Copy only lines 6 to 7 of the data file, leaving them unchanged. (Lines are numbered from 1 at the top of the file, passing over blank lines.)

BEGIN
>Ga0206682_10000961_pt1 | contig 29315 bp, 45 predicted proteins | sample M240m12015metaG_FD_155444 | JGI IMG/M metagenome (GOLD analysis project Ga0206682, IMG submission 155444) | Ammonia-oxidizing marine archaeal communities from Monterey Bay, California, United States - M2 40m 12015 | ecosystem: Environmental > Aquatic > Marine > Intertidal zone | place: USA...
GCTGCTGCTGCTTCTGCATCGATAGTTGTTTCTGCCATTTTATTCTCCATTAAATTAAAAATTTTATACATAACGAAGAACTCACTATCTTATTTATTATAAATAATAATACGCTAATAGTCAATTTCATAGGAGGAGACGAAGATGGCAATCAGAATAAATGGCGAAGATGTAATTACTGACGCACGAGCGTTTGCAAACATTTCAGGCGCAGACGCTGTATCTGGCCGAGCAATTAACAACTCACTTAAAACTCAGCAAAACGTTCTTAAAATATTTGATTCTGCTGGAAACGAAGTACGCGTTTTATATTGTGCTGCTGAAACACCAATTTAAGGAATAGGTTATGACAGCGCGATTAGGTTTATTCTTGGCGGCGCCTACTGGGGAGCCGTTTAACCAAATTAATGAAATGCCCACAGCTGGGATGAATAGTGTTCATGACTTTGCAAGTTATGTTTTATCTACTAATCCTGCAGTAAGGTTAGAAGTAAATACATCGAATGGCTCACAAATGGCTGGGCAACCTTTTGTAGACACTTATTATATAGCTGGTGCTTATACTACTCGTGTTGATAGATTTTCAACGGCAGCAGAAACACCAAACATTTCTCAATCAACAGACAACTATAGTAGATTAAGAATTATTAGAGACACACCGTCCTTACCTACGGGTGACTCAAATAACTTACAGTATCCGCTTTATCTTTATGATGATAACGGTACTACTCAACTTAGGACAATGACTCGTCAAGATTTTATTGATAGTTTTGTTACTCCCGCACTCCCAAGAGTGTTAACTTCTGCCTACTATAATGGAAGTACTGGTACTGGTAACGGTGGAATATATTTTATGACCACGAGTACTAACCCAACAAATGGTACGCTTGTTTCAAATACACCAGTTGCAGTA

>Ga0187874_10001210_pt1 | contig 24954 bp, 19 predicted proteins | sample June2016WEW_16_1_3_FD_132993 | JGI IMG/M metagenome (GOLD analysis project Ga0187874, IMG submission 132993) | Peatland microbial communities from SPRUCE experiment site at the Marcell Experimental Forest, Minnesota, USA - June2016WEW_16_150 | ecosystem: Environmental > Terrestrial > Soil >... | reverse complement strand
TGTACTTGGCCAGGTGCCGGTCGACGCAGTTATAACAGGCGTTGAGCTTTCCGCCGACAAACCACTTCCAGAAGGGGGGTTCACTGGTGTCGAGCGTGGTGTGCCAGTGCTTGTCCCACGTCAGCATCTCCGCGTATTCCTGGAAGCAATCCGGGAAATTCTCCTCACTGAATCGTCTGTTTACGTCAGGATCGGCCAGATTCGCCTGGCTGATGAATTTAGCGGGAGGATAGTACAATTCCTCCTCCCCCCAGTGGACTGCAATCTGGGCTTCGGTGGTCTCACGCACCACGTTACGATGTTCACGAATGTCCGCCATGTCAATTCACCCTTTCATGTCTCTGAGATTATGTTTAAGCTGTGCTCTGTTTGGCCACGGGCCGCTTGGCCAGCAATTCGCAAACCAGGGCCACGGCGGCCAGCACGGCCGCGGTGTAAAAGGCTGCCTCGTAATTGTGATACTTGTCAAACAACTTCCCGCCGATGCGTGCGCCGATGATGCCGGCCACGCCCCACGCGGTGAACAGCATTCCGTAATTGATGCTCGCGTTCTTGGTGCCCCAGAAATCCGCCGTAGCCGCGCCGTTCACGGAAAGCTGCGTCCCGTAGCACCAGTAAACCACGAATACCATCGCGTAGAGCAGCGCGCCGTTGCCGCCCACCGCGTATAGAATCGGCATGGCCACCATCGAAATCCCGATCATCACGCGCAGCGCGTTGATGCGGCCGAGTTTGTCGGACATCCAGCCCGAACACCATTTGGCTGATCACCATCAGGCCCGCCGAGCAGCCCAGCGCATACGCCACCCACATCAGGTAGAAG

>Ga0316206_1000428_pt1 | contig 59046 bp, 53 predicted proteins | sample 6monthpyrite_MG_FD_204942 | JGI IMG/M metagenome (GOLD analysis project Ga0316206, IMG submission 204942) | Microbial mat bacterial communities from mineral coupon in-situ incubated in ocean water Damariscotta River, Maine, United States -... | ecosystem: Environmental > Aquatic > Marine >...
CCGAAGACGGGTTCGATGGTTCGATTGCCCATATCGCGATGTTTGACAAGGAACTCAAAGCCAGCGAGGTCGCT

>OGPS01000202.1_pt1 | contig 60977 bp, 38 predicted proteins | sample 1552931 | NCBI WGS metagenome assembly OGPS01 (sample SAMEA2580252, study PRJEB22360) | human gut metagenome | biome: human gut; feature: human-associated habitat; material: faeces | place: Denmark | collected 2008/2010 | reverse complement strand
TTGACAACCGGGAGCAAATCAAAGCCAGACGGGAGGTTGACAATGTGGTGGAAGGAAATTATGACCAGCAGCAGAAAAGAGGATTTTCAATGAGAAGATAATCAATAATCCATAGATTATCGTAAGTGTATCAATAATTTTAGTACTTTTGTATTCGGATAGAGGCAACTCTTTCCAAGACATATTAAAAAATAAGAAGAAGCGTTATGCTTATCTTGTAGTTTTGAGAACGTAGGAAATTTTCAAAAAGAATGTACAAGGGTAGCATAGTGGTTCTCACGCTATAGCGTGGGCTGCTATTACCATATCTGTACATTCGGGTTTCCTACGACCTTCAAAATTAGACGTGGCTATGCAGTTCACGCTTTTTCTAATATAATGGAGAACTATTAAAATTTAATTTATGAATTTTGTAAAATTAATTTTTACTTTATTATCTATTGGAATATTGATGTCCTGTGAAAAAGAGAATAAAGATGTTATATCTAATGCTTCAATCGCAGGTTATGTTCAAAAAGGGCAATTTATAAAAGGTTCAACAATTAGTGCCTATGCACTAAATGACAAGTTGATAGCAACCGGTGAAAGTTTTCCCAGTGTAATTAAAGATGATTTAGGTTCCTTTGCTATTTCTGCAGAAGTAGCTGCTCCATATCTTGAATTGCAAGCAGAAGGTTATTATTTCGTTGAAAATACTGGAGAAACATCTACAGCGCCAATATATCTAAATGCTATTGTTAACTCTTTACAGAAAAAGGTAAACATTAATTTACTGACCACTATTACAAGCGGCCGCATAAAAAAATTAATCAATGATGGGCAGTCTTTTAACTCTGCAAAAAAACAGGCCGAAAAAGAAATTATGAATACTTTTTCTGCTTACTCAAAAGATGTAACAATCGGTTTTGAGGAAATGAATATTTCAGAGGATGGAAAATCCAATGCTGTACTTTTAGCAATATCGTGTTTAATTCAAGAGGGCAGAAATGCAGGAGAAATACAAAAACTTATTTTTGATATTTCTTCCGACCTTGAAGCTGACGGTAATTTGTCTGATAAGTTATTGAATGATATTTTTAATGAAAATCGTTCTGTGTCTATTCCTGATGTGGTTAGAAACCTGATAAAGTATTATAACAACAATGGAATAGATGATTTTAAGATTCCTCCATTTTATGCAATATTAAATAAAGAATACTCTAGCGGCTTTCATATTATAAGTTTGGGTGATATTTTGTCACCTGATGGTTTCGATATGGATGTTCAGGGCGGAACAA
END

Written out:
CCGAAGACGGGTTCGATGGTTCGATTGCCCATATCGCGATGTTTGACAAGGAACTCAAAGCCAGCGAGGTCGCT

>OGPS01000202.1_pt1 | contig 60977 bp, 38 predicted proteins | sample 1552931 | NCBI WGS metagenome assembly OGPS01 (sample SAMEA2580252, study PRJEB22360) | human gut metagenome | biome: human gut; feature: human-associated habitat; material: faeces | place: Denmark | collected 2008/2010 | reverse complement strand